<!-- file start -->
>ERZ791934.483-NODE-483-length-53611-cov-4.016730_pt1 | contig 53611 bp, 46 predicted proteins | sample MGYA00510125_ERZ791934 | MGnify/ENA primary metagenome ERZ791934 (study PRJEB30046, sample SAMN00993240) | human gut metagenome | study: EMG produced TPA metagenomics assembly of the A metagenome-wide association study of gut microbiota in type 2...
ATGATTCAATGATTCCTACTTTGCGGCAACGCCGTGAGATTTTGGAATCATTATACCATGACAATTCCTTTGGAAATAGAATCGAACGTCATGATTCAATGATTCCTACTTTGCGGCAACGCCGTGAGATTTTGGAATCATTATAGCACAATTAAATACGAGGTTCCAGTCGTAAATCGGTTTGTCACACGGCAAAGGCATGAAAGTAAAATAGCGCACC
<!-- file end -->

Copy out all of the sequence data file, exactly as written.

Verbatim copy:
>ERZ791934.483-NODE-483-length-53611-cov-4.016730_pt1 | contig 53611 bp, 46 predicted proteins | sample MGYA00510125_ERZ791934 | MGnify/ENA primary metagenome ERZ791934 (study PRJEB30046, sample SAMN00993240) | human gut metagenome | study: EMG produced TPA metagenomics assembly of the A metagenome-wide association study of gut microbiota in type 2...
ATGATTCAATGATTCCTACTTTGCGGCAACGCCGTGAGATTTTGGAATCATTATACCATGACAATTCCTTTGGAAATAGAATCGAACGTCATGATTCAATGATTCCTACTTTGCGGCAACGCCGTGAGATTTTGGAATCATTATAGCACAATTAAATACGAGGTTCCAGTCGTAAATCGGTTTGTCACACGGCAAAGGCATGAAAGTAAAATAGCGCACC